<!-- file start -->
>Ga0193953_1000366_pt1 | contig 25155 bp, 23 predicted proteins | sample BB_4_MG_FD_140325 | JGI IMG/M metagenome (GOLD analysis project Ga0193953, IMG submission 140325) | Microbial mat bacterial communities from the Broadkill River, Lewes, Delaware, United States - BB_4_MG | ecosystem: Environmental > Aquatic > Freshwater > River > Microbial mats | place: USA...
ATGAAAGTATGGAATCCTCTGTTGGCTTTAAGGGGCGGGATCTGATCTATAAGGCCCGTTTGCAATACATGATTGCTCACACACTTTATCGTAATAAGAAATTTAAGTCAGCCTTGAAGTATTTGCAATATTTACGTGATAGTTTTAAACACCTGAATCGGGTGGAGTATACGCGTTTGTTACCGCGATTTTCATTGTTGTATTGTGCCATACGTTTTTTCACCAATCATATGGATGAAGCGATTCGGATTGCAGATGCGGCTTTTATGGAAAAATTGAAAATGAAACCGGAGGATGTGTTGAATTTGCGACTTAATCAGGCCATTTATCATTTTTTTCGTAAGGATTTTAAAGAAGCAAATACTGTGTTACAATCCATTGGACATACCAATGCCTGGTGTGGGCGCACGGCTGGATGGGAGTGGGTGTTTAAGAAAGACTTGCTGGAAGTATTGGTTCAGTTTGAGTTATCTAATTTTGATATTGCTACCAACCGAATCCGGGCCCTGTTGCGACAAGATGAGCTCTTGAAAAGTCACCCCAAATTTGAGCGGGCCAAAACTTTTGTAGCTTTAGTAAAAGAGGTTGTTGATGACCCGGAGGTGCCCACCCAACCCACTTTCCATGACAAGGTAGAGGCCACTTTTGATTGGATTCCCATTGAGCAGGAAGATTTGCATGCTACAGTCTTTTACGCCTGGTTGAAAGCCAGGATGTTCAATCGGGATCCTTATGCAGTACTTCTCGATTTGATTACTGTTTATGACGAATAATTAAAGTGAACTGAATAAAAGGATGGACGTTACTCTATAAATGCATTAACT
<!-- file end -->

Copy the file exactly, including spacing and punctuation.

>Ga0193953_1000366_pt1 | contig 25155 bp, 23 predicted proteins | sample BB_4_MG_FD_140325 | JGI IMG/M metagenome (GOLD analysis project Ga0193953, IMG submission 140325) | Microbial mat bacterial communities from the Broadkill River, Lewes, Delaware, United States - BB_4_MG | ecosystem: Environmental > Aquatic > Freshwater > River > Microbial mats | place: USA...
ATGAAAGTATGGAATCCTCTGTTGGCTTTAAGGGGCGGGATCTGATCTATAAGGCCCGTTTGCAATACATGATTGCTCACACACTTTATCGTAATAAGAAATTTAAGTCAGCCTTGAAGTATTTGCAATATTTACGTGATAGTTTTAAACACCTGAATCGGGTGGAGTATACGCGTTTGTTACCGCGATTTTCATTGTTGTATTGTGCCATACGTTTTTTCACCAATCATATGGATGAAGCGATTCGGATTGCAGATGCGGCTTTTATGGAAAAATTGAAAATGAAACCGGAGGATGTGTTGAATTTGCGACTTAATCAGGCCATTTATCATTTTTTTCGTAAGGATTTTAAAGAAGCAAATACTGTGTTACAATCCATTGGACATACCAATGCCTGGTGTGGGCGCACGGCTGGATGGGAGTGGGTGTTTAAGAAAGACTTGCTGGAAGTATTGGTTCAGTTTGAGTTATCTAATTTTGATATTGCTACCAACCGAATCCGGGCCCTGTTGCGACAAGATGAGCTCTTGAAAAGTCACCCCAAATTTGAGCGGGCCAAAACTTTTGTAGCTTTAGTAAAAGAGGTTGTTGATGACCCGGAGGTGCCCACCCAACCCACTTTCCATGACAAGGTAGAGGCCACTTTTGATTGGATTCCCATTGAGCAGGAAGATTTGCATGCTACAGTCTTTTACGCCTGGTTGAAAGCCAGGATGTTCAATCGGGATCCTTATGCAGTACTTCTCGATTTGATTACTGTTTATGACGAATAATTAAAGTGAACTGAATAAAAGGATGGACGTTACTCTATAAATGCATTAACT